"We hope there are other pockets of air, and the snow will have prevented anyone inside from getting too cold, it isolates like an igloo."

At least 17 still missing

More than 25 people, including several children, were thought to have been in the hotel when it was hit by a massive wall of snow.

Revised estimates on Friday suggested the total could be as high as 34, among them 20 to 22 guests, seven or eight staff members and an unknown number of casual visitors to the four-star hotel.

Taking into account the two bodies found in the early hours of Thursday when rescuers first reached the site, that would leave a minimum of 17 and a maximum of 24 people left under the ruins.

Most of the guests were thought to have been in or around the hotel's entrance when the avalanche struck late Wednesday afternoon.

They had been waiting for transport to take them home after earthquakes in the region earlier in the day.

Agonisingly slow progress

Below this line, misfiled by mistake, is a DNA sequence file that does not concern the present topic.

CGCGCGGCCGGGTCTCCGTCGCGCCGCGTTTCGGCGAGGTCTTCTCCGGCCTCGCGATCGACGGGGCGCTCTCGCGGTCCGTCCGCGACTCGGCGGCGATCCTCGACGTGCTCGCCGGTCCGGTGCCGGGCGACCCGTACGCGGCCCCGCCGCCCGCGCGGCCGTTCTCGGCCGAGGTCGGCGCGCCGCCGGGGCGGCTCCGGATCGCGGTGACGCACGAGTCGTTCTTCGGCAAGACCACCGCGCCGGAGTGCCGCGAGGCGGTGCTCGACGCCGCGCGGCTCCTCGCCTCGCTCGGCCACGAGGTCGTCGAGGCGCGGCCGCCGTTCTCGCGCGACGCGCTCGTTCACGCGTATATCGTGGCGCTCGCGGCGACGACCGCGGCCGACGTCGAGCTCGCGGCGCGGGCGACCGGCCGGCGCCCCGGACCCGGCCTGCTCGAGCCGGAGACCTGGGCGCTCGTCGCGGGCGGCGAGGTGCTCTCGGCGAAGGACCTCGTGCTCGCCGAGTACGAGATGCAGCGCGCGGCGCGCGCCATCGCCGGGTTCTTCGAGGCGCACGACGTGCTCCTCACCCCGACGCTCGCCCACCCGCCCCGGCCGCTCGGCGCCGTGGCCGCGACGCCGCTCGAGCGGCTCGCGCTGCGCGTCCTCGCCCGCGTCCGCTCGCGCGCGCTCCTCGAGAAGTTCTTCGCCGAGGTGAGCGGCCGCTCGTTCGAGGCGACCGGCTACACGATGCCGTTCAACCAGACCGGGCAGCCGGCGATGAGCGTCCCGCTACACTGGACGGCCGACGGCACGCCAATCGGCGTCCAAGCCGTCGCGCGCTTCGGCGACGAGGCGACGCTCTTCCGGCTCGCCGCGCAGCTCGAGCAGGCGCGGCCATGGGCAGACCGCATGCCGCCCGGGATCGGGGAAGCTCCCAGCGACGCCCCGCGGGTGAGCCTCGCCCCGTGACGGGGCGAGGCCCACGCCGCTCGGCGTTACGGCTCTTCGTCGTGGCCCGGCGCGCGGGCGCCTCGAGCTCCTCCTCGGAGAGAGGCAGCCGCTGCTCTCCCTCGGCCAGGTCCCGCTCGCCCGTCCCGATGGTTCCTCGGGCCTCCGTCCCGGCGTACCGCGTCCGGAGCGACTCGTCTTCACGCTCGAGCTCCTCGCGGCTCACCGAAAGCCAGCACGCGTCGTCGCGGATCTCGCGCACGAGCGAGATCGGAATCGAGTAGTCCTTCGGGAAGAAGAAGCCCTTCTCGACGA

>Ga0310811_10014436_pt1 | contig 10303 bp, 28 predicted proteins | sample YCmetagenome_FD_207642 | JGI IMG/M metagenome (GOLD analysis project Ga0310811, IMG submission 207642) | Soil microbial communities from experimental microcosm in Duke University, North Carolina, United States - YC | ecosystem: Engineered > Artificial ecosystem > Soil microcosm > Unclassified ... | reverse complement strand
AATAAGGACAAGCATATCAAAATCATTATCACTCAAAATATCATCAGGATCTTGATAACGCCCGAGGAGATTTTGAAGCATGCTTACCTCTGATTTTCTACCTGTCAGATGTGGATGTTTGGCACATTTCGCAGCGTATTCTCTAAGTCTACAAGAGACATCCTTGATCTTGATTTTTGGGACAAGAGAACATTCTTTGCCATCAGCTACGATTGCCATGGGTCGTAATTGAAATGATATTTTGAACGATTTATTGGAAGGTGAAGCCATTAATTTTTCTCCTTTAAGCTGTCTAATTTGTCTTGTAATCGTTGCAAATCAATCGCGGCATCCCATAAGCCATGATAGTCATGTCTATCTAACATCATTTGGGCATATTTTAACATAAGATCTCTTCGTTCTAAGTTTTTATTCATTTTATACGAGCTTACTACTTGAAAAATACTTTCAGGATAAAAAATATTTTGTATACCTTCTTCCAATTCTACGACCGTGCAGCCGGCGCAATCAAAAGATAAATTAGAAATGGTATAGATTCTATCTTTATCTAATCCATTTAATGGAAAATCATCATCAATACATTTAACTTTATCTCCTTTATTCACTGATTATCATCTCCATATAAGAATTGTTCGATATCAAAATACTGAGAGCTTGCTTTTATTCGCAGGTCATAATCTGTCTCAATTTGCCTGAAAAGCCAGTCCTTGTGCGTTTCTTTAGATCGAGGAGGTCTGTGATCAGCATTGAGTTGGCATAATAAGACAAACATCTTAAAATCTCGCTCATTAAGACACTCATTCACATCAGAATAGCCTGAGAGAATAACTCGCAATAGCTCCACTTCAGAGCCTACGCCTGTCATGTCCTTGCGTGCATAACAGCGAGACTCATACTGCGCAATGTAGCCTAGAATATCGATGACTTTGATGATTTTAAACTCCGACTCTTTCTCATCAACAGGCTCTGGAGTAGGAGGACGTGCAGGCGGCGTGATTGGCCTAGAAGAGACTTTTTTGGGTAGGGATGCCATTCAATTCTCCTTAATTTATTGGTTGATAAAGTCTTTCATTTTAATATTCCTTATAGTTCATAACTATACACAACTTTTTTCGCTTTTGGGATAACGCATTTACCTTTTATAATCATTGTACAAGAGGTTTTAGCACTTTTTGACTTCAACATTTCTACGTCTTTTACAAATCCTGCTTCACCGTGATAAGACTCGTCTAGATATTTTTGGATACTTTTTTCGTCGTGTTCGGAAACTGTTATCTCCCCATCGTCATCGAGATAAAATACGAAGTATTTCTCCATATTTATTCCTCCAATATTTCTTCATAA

Scores of mountain police, firefighters and other emergency personnel were deployed at the hotel.

Progress was agonisingly slow, with rescuers wary of triggering further movements in the snow piled up on top of the masonry that could endanger anyone still clinging to life under the rubble.

Lorenzo Gagliardi, one of the first mountain police officers to arrive on Thursday morning, had earlier recounted the apocalyptic scene he found there in an interview with AFPTV.

Two men who had been outside the hotel were found alive in their car but two other people located under the ruins could not be saved.

Gagliardi and his colleagues had trekked for more than eight kilometres (nearly five miles) through two-metre-high snow to reach the hotel around 4:00 am on Thursday.

Deafening noise

There they found a car with its engine running with survivors Giampiero Parete and Fabio Salzetta inside.

Parete, a 38-year-old chef, told the rescuers that his wife, son and daughter were in the hotel.

"We were ready to leave at 2:00 pm. We were in the foyer with our bags, we'd paid the bill and were waiting for a snowplough to clear the road," he reporters after treatment for hypothermia.